Bulbs can be classified in 4 different groups in relation to the time they peak.
Class F. Fast time to peak which reach peak light
output in 5-9 milliseconds after contact.
Class M. Medium time to peak , which reach peak output in 18-24 milliseconds after contact. These are eired or shredded foil filled.
Class S. Slow time to peak, which reach peak at leaqst 30 milliseconds after contact. These are large flashbulbs with wire or shredded foil filled giving a high light output.
Class FP. For focal plane shutters, having a long flash which is maintained above half-peak intensity for at least 25 milliseconds and which reach half peak intensity between 16-18 milliseconds after contact. These are specially constructed with wire filling. GE 31 - Phillips PF45 - Wabash or Sylvania 2 A FP
To be sure the bulbs flash properly, clean the fitting.
Remove dust and corrosion with Scotch-Brite before using them.
The slash gun needs to be cleaned especially the contacts need some extra attention. No corrosion should be left to guarantee reliable working.
While cleaning, prevent the safety lacquer to come off the lamp surface.
Flashbulbs may be grouped in 4 classes according to the time of peak of illumination and some other characteristics.
Class F(ast) Bulbs: peak of illumination within 5 milliseconds. GE SM and Wabash SF
Class M(edium) Bulbs: peak in 20 milliseconds. Photoflash # 22 and Super-flash Press 40 and Westinghouse #11
Class S Bulbs: peak in 30 milliseconds. Photoflash # 50.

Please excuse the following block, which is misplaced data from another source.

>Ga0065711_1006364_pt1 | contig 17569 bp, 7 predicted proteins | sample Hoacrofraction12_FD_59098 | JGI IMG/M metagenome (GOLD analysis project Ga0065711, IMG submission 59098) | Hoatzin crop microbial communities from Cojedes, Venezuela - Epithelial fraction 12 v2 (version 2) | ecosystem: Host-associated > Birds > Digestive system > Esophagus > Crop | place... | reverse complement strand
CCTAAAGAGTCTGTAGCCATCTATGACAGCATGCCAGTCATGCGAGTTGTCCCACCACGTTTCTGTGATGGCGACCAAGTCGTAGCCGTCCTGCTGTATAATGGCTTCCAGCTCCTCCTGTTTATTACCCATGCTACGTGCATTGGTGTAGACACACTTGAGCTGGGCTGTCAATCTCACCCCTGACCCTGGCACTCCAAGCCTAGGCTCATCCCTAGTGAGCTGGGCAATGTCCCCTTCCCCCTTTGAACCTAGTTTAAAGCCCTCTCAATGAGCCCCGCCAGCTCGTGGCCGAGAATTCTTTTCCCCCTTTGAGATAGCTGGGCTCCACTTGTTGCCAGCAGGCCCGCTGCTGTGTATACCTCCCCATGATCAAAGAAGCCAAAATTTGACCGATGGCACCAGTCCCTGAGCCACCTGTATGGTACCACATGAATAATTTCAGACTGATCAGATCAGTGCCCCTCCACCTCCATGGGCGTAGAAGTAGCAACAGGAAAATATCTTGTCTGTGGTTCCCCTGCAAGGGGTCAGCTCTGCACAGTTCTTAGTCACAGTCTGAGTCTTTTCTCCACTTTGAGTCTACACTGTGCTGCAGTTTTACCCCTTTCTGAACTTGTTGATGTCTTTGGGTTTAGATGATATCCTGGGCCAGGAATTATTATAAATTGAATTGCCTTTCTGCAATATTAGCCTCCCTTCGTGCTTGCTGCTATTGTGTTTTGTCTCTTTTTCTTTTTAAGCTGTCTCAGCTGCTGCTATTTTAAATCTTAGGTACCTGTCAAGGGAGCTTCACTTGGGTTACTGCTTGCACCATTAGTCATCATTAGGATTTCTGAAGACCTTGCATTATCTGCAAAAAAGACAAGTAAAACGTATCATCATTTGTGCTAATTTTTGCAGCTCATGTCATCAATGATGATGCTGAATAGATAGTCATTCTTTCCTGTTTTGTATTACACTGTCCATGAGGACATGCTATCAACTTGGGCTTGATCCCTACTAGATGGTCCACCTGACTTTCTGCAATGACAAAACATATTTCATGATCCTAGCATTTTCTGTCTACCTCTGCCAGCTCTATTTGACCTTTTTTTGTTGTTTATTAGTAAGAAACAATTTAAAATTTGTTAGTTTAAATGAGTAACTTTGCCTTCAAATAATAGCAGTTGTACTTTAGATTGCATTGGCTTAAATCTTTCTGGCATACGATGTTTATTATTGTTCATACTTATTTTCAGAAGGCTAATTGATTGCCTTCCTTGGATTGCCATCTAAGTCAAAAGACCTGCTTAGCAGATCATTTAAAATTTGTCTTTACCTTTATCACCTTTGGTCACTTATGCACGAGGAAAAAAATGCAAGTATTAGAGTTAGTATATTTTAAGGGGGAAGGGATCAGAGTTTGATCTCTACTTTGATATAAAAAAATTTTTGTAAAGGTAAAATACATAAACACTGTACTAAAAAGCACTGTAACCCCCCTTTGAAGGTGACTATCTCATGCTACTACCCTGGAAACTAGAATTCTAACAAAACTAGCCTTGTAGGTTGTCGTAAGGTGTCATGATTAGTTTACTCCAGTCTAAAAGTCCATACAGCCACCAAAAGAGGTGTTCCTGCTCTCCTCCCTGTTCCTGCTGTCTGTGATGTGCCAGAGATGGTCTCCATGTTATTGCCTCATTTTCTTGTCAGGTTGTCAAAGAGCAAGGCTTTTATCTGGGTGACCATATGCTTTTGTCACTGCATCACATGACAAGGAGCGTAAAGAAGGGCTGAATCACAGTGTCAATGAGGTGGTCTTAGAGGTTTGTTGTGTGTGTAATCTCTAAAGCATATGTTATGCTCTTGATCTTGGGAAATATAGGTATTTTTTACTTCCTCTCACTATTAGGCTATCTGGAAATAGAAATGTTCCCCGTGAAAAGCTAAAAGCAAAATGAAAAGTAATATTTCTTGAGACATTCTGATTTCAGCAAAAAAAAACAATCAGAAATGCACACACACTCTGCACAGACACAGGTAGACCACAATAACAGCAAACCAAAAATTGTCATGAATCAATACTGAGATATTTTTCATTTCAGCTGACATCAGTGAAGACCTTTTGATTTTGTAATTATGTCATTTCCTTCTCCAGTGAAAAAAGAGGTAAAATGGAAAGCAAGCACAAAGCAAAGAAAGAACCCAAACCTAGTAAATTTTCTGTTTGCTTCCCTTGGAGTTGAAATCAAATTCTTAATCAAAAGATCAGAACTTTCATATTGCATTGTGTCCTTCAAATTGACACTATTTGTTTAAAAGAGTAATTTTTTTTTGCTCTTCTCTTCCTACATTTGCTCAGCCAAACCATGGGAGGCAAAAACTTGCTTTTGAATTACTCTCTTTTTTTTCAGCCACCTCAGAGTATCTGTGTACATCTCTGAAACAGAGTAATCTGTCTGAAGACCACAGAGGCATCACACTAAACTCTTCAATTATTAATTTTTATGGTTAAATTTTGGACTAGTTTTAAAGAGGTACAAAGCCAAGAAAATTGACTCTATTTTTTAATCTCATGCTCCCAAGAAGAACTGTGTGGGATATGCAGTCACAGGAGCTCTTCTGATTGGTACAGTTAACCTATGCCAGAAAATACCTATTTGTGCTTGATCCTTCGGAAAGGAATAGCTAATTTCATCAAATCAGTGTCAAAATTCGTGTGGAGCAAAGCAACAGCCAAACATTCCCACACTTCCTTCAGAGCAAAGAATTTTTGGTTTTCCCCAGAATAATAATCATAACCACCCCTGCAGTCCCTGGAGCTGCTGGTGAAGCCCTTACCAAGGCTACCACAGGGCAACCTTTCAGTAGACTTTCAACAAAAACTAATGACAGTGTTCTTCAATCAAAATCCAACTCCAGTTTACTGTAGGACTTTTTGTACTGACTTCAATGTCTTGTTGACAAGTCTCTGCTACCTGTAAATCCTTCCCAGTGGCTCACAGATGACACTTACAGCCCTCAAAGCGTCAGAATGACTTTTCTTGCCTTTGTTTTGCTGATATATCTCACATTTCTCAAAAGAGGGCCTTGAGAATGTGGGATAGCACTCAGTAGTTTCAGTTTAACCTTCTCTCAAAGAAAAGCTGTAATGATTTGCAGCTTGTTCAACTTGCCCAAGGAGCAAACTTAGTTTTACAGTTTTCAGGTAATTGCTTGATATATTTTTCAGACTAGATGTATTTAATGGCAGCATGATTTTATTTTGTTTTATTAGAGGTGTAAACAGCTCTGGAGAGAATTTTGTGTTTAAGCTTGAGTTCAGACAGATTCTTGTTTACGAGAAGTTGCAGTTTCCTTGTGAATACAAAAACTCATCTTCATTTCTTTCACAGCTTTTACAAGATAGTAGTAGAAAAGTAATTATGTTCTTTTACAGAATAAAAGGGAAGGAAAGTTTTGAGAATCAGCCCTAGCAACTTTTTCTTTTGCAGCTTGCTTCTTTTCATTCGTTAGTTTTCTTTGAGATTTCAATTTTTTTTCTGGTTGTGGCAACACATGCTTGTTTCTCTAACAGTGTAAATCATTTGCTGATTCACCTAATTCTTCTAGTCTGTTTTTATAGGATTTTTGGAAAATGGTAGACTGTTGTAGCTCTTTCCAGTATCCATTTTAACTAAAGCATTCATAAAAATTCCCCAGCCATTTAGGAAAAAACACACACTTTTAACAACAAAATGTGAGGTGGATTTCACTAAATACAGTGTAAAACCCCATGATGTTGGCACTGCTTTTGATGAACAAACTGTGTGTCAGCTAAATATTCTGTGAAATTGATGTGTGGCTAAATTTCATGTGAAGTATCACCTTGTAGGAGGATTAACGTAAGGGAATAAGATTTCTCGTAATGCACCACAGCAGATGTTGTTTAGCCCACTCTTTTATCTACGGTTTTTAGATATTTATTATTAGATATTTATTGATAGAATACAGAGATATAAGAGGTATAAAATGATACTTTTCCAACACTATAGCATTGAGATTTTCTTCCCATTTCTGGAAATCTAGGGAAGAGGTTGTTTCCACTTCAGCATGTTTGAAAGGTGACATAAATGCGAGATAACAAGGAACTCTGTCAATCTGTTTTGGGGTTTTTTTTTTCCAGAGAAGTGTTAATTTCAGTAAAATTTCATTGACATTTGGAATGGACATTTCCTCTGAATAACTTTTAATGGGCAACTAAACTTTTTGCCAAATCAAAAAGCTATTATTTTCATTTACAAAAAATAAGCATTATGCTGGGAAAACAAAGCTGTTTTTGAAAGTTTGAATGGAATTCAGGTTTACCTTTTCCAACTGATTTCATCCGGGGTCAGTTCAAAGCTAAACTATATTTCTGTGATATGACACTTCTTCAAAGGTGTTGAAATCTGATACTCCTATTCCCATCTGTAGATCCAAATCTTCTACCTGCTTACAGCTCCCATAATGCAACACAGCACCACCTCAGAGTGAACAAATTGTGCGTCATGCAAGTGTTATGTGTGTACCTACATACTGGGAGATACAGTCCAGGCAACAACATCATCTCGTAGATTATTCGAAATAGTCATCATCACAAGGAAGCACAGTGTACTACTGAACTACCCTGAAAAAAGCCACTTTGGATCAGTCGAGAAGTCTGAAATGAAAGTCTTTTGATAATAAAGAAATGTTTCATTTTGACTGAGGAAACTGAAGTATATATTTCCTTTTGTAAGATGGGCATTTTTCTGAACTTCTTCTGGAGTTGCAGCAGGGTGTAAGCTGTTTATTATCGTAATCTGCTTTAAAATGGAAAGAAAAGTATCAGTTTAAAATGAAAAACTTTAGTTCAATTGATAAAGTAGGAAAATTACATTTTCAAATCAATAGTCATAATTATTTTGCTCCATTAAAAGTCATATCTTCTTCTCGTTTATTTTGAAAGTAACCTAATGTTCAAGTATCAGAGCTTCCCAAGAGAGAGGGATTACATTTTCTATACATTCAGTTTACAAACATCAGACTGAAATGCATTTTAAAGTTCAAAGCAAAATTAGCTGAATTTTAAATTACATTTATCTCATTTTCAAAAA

The duration of a flash should take plenty time
to cover the whole 4x5 inch film negative.
Time needed to illuminate the whole surface while the slit of the focal plane shutter travels along the film from top to bottom.
If the flash goes out before the slit finished its travel along the film, the negative would be exposed for just a small portion.
Therefore it is essential that you use the right bulb for the appropriate shutter and film size.
The bigger the film size the longer the flash duration should be. However that rule applies only for the focal plane shutter camera. The in between central shutters such as the Grafex or Rapex shutter will do with a SM or SF flashbulb according to the shutter speed you prefer.
In summary you can say that shooting with a Graflex camera equipped with a focal plane shutter the following flashbulbs can be used.
2A FP (Focal Plane) E27 screw.
Comparable to GE No.31 or Philips PF45
Class FP: long peak focal plane shutter bulbs such as the # 31 and Sylvania super-flash No. 2A
The Sylvania 2 A -formerly Wabash- made for use with up to 4 x 5" Focal Plane shutter.
This Long peak bulb is specially made for stopping the action at 1/1000 sec. up to 160 Ft or 60 meter producing 80.000 lumen.
|Focal Plane Shutter 4x5|
|Film speed ASA/DIN||100/21°||125/22°||400/27°|
|Shutter speed 1/200 - 1/250||130||180||260|
|Shutter Speed 1/400 - 1/500||90||130||180|
|Shutter Speed 1/1000||65||90||130|
To find the "f-stop" divide flash number by distance in feet between flashbulb and subject.
Focal Plane 4x5 inch film 100 ASA -
Shutter Speed 1/200 - 1/250
FLASHNUMBER = 130 - distance = 24 feet
130/24 = f stop 5,6
For use with the
for the normal in between the lens shutters like the
Kodak Supermatic, Graphex or Graphic shutter or any other shutter equipped with
a flash bi-post or other synchronise contact.
For use with Bulbs, set control lever to M. This enables to ignite the bulb milliseconds before the diaphragm is completely in open position to reach its peak.
Speed Midget flashbulbs have a single contact bayonet base for quick insertion. Overall length 2 1/2 inches.
Speed Flash flashbulbs. The effective flash duration last about 1/100 second with the SF and 1/200 for the SM at 1/2 peak